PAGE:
Taoiseach to meet British PM in US next week; Brexit deal 'will not happen at 5am'

Taoiseach to meet British PM in US next week; Brexit deal 'will not happen at 5am'
An Taoiseach Leo Varadkar giving ploughman Colman Cogan from Sligo a hand during the Special plough horse class on the last day of this year’s National Ploughing Championships in Ballintrane, Fenagh, Co. Carlow. Picture Dan Linehan.

The Taoiseach expects to meet British prime minister Boris Johnson in New York next week as the Brexit talks remain in deadlock.

Both leaders were in contact this morning and now hope to speak in person on the fringes of a special UN Summit on Climate Action in New York which begins on Monday.

At the National Ploughing Championships in Fenagh, Co Carlow, Mr Varadkar said a Brexit deal would have to be hammered out in advance of any EU Council meeting as it wouldn't happen "at 5am with 27 Prime Ministers and their teams trying to write up a treaty".

He was responding to comments made by Finnish prime minister Antti Rinne who said Boris Johnson has until the end of the month to set out his Brexit plans to the EU.

While Mr Varadkar said no deadlines have been set by either the Irish government or European Union, he stressed there is now no time to waste on reaching an agreement.

"I think what Chancellor Merkel and also the Finnish prime minister are saying is that there is a European summit coming up on October 17.

"That's the opportunity to come to an agreement. But the way Europe works is that it really has to be teed up before the meeting.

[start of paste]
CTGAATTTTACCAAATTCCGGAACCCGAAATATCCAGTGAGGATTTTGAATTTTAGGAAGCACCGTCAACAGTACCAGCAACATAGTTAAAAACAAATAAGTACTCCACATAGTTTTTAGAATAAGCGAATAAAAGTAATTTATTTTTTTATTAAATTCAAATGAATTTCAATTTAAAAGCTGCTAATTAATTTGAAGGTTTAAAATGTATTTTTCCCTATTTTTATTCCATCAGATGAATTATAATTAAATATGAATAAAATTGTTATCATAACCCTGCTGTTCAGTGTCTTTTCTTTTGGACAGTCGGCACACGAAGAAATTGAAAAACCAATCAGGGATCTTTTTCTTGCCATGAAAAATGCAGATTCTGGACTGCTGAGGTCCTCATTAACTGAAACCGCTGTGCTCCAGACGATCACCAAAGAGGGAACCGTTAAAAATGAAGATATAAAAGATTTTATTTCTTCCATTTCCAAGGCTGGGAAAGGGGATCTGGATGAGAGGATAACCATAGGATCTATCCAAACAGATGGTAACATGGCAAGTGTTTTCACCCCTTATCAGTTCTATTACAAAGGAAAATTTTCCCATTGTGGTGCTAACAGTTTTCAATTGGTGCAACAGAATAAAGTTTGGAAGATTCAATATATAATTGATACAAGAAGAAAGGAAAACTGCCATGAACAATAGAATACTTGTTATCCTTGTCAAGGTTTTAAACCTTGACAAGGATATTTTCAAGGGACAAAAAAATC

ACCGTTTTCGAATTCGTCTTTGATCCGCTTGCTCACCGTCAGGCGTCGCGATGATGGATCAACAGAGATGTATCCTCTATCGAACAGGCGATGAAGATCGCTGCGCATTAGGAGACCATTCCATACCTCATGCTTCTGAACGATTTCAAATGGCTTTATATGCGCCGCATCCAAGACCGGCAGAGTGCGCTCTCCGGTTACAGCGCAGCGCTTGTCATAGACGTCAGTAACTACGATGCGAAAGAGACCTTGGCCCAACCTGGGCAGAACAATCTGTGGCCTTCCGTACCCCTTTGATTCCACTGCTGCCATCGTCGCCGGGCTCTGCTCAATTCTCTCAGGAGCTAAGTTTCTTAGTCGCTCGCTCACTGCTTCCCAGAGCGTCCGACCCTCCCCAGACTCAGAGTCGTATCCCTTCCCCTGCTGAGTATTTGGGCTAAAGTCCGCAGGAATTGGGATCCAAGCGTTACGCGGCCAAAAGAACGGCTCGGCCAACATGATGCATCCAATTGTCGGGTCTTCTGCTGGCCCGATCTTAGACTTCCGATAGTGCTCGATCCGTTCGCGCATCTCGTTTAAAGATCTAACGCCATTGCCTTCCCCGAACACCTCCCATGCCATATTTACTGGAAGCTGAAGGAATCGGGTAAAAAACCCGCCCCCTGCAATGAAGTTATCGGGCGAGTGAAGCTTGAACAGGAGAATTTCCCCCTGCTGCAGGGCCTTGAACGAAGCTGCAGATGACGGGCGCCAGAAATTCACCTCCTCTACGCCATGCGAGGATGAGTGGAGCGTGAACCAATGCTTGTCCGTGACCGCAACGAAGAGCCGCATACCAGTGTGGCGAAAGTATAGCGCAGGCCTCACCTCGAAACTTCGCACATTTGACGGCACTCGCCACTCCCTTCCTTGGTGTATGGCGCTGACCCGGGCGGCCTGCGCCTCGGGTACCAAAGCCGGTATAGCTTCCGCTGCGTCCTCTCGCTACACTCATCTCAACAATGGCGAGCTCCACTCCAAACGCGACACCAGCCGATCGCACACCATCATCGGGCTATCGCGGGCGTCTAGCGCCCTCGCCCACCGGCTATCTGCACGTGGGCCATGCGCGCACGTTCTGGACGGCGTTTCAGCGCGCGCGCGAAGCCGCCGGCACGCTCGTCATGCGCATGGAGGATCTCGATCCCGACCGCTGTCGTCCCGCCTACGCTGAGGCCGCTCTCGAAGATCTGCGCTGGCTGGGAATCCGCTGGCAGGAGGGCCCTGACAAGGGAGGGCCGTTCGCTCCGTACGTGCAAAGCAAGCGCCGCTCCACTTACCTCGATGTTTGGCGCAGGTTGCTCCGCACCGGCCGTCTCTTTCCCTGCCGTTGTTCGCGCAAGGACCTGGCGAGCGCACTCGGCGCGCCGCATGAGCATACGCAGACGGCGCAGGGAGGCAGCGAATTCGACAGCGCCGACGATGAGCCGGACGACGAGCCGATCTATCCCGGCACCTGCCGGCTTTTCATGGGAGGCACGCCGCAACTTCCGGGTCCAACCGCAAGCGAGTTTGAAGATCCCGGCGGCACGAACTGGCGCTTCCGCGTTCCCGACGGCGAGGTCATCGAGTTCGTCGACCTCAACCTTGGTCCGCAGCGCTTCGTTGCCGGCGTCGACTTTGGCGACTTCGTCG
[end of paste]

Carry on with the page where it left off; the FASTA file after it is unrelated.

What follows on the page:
"It's not going to happen at 5am with 27 Prime Ministers and their teams trying to write up a treaty.

"That's not the way these things are done.

"So in order to get an agreement for October 17, it'll have to be prepared and teed up before that. So there is no time to waste," he said.

The Taoiseach moved to allay fears over medicine shortages and food supplies in the case of a no-deal and said he is confident there will not be difficulties in these areas.

"There will absolutely be food on the shelves, some brands particularly British brands may not be available, but there will be food on the shelves. People don't need to be concerned about that.

He added: "The two countries that are going to be worst affected in the event of a no-deal are going to be Britain and Ireland. Most countries on the continent will barely be affected at all.

"So it is in the interest of the United Kingdom to put forward proposals that allow them to leave the European Union in an orderly fashion that minimises the damage to their country, their economy and ours."

More on this topic

No deal Brexit could mean more livestock on farms than normalNo deal Brexit could mean more livestock on farms than normal

Jeremy Corbyn hits out over Queen’s Speech ‘farce’ led by Boris JohnsonJeremy Corbyn hits out over Queen’s Speech ‘farce’ led by Boris Johnson

Johnson accused of ‘voter suppression move’ with photo ID planJohnson accused of ‘voter suppression move’ with photo ID plan

Jeremy Corbyn grimace caught on camera ahead of Queen’s SpeechJeremy Corbyn grimace caught on camera ahead of Queen’s Speech